8 ways to annoy the panel

Now that I’ve succeeded in world domination (also known as syndication), I present to you a short list of complaints to fellow developers. 8 ways to make the monthly round-up panel hate you. Unofficial in every way, as it’s just my observations, but toned a tad sarcastic and sharp to get the point across. It’s not for everyone, as we do get a good number of games that work great. But there’s just enough of them to compel me to write this.

Here we go.

1. Make sure your uninstaller is incomplete and broken.
Obviously I don\'t.Yeah, I love it when my registry is full of crap entries, game folder don’t disappear, or when file associations still exist for applications that are no longer installed. Come on people! It isn’t hard to look in your “Program Files” folder for your game, or do a search with reg-edit to verify your keys are gone. And just ’cause your game doesn’t use keys, it doesn’t mean your installer didn’t. You can backup existing file associations in a dummy registry entry, so an uninstall returns them to their previous state. The goal of a good uninstaller is no trace of your application is left behind (short of backup save files IF the user wants them). With all the problems with spy-ware these days, some developers need honor. May as well be us.

2. Violate my quick-launch bar.
OMG! So much fun!I love this one. The world’s newest and greatest match 3 has decided it’s as important as the rest of my applications I use for daily operations, like surfing the web, checking e-mail, editing files, and doing complex calculations (2+2=PI?).

Please, don’t.

Anyone that knows how to use a quick-launch bar will drag icons from the Start menu, or the desktop. Anyone that doesn’t know how to use it, wont be using it.

3. Use program groups/folders named after your company.
Where\'s Waldo? I hate that guy.Seriously, put things in to perspective. Dirty Fish Chunks Multimedia/ isn’t the first thing that comes to mind when you think of Paddle Champion, the Breakout game. Truth be told, we’re not EA. We’re microscopic. We’re nobody’s. It’s the games that has the identity. Don’t let your players get lost in the Start menu, where they can’t even find your game. I personally hate having to run the installer a 2nd time to see where the heck it put a game.

4. Release buggy un-tested games.
Sometimes we’re tolerable of bugs, but other times… hoo boy! I know it’s not always easy to test in a broad number of configurations, but I have to strongly suggest hitting up forums for a pre-release run of your game before you send out press releases and press copies of games.

Do basic usability tests too! Have friends or family who haven’t touched the game sit down and try it, and take note of anything they stumble over.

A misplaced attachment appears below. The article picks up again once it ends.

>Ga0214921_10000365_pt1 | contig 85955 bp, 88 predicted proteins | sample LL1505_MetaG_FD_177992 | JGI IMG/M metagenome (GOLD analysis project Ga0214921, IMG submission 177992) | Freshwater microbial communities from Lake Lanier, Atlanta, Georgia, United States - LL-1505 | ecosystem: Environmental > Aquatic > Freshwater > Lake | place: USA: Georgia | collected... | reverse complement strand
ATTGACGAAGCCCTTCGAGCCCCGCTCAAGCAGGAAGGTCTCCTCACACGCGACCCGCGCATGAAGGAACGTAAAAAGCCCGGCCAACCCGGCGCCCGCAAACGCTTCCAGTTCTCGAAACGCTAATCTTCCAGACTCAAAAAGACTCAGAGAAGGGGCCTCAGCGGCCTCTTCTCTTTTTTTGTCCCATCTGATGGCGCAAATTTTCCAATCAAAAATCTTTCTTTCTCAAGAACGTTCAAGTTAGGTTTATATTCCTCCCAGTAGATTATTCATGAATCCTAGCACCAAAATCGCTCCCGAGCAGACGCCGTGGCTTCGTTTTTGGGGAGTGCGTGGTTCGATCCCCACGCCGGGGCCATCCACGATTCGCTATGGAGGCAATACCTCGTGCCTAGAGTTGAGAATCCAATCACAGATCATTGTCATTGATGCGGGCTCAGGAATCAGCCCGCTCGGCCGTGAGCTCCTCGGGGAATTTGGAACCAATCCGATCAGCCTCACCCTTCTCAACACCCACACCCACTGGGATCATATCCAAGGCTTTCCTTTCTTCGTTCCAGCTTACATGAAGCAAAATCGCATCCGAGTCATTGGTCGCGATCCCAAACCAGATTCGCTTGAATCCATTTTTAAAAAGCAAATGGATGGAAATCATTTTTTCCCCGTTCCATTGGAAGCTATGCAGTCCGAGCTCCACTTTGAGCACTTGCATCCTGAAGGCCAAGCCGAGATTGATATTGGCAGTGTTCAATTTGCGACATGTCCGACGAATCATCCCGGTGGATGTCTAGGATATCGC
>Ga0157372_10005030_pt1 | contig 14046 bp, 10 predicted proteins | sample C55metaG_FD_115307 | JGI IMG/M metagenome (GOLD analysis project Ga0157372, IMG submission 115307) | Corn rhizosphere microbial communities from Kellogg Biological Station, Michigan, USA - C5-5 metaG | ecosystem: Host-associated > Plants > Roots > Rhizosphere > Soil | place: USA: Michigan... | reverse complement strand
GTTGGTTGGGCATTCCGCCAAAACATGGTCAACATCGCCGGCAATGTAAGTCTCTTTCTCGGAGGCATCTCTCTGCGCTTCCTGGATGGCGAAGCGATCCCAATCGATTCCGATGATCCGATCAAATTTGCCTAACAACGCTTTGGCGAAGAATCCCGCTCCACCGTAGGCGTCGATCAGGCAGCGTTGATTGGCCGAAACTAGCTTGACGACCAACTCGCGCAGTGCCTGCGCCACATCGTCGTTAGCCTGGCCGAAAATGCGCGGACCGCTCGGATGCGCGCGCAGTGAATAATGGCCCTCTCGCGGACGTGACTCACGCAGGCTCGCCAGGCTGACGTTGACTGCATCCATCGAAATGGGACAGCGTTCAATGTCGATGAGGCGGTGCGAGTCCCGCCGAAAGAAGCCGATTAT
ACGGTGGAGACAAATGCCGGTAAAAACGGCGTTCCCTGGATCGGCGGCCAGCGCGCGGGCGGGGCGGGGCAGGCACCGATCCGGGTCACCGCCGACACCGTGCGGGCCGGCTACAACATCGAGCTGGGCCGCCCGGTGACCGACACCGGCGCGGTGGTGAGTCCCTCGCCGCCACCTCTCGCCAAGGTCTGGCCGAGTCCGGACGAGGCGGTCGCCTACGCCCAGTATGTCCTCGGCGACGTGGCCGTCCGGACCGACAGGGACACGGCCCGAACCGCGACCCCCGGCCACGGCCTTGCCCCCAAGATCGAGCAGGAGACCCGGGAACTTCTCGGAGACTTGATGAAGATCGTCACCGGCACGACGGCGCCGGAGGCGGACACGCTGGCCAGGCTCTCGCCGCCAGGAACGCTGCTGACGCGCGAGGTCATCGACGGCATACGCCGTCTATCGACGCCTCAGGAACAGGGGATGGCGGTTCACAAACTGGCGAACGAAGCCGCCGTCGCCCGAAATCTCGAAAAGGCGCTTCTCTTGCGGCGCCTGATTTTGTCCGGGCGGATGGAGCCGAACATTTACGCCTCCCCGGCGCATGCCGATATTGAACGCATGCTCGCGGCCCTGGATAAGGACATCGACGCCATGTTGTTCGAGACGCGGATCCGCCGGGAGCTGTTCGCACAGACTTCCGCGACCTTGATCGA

5. Force installations to the C: drive.
The “C” drive was a pretty reliable place in the DOS days, but some flexibility is always better than none. But in an age of partitions, boot-loaders, low cost removable media, things happen. Prefer wherever “Program Files” can be found, as it’s where most people will gladly put applications. I bring this up as I have a pretty high end PC, but due to a funky combination of a hard drive RAID array, and a USB memory card reader, I don’t have a C: drive… at least not one without a compact flash card inserted.

6. Self extracting archives make great installers.
WinZIP/WinRAR isn’t an installer! NVidia and other hardware manufacturers might think they’re totally awesome giving me a self extracting archive that dumps their driver to a folder, where I need to find the secret “setup.exe” file. This sucks. Your installer should all be self contained. Installation, and uninstallation.

Deuce7. Sh*t on my desktop.
Alawar! Seriously! Stop it! Do whatever you want in your program group on my start menu, but the desktop is off limits. You can give me an icon for the game, sure, but your website links weren’t invited.

8. Don’t test with non-standard or international keyboard layouts.
That\'s not QWERTY!?!Since the internet is clearly limited to the US, there’s no such thing as non US keyboards. Oh wait! There’s actually a 2nd standard US style keyboard, and it’s called DVORAK. It’s nowhere nearly as popular, except in geek circles. As a fellow geek, at least respect your peers. Then respect your customers who live abroad. Install a French, Spanish, or German keyboard layout and play your game for 5 minutes. This can be done from the Control Panel/Regional and Language Options. It adds a nifty little 2 character group to your bar, that drops down so you can select the language mode for the currently running application. Try it.

*** Bonus ***

9. Laptops don’t exist.
There’s this thing on many laptops called a condensed keyboard layout. It takes the numeric keypad part of the keyboard, and puts it in an awkward place, often only accessible via a magic key that lets you toggle them instead of normal keys. Let me explain… it’s hard to play a game that requires these keys on a laptop!

And there we have it. Rant ovah.